I must state right off the bat I am no fan of William Faulkner and did not go looking for him. He popped up by accident in 2010 when I was looking for a line from The Audacity of Hope for a NewsRealBlog article; the one where Obama describes himself as a “blank screen.”
In the 2006 prologue of The Audacity of Hope Obama wrote, “I serve as a blank screen on which people of vastly different political stripes project their own views. As such, I am bound to disappoint some, if not all, of them.”
As I searched for the quote, one link led to another until I clicked on a 2005 SparkNotes analysis of Faulkner’s 1932 novel Light in August. The description of one of the main characters, Joe Christmas, came eerily close to various journalists’ post-2008 election accounts of Obama’s weird personality traits.
The SparkNotes writer, whom I later discovered came from a pool of Harvard students, used the phrase “blank slate” as a metaphor for Joe Christmas.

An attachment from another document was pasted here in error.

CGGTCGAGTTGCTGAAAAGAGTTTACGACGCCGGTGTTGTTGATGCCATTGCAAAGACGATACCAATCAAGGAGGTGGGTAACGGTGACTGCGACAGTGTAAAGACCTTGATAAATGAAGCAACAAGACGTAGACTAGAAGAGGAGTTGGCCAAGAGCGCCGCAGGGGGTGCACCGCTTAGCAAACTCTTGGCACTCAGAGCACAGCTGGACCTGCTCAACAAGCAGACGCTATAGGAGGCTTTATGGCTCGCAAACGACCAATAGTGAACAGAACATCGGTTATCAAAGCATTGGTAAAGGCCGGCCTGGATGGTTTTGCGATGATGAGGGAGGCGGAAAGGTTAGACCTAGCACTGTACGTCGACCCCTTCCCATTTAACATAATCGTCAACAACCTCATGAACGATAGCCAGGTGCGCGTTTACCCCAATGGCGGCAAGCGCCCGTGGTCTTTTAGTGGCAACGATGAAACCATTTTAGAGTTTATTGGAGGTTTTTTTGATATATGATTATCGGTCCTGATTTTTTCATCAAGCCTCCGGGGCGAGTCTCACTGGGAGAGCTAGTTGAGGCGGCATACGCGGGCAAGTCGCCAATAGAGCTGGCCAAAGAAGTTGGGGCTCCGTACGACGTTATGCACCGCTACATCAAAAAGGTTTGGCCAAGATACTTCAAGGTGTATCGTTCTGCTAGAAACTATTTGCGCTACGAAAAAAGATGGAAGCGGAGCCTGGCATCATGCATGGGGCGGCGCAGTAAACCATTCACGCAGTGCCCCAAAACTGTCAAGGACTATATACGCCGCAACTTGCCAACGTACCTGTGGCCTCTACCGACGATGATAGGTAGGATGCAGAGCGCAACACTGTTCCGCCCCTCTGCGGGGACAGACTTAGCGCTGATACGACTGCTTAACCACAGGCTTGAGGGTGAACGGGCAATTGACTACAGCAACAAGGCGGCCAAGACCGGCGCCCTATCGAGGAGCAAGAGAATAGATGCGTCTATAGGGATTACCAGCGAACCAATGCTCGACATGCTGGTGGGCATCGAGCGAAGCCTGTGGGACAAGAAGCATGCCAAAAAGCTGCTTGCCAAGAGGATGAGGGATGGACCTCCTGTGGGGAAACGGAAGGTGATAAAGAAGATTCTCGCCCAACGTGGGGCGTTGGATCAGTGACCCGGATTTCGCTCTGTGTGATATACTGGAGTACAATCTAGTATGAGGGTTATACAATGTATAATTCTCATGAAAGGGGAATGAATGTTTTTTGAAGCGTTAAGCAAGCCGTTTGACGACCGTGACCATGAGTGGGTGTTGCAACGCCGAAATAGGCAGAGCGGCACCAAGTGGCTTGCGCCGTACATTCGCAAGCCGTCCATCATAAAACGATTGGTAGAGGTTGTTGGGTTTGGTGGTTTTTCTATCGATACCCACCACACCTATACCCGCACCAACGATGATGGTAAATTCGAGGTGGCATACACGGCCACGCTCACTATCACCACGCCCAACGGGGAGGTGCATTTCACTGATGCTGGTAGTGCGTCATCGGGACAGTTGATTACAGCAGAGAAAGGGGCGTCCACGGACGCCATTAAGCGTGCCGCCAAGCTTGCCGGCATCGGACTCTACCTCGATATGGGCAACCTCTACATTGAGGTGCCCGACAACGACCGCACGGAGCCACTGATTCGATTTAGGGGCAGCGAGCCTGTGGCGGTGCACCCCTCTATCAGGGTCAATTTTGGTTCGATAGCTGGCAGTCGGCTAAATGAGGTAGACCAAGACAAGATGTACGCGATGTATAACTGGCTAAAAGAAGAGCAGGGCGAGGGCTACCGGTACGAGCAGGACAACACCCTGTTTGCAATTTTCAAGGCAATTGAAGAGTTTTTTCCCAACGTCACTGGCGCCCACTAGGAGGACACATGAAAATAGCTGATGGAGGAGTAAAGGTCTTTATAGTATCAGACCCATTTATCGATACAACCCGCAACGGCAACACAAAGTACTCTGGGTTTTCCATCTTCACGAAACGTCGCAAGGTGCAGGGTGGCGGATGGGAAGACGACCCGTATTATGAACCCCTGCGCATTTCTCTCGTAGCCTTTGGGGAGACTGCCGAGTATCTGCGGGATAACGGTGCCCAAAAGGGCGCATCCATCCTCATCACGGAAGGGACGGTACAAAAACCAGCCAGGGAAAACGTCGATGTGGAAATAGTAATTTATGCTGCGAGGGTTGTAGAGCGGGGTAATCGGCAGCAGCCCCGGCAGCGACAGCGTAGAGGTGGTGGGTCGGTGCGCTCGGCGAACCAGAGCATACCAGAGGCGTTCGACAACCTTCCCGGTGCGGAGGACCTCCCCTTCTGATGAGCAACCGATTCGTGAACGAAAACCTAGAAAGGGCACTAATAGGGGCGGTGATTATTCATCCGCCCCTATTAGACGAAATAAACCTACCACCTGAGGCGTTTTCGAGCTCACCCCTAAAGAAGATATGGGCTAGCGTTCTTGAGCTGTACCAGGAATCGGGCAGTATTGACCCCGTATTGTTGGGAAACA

The following is a description of the inverted, biracial and “foreign” Christ figure, Joe Christmas from SparkNotes:
An angry man, he is a shadow figure who walks the fringes, treading neither lightly nor comfortably in both the black and white worlds. When Joe first appears, he provokes a healthy amount of curiosity on the part of the mill workers, accompanied by contempt for his smug aloofness and other disarming qualities.
Though Faulkner provides many details of Joe’s life and character over the course of his tale, Christmas still remains a distant, inscrutable figure, closed and elusive. At the mill he is a cipher, a blank slate onto which others project their own biased and subjective notions of who they think the mysterious man truly is.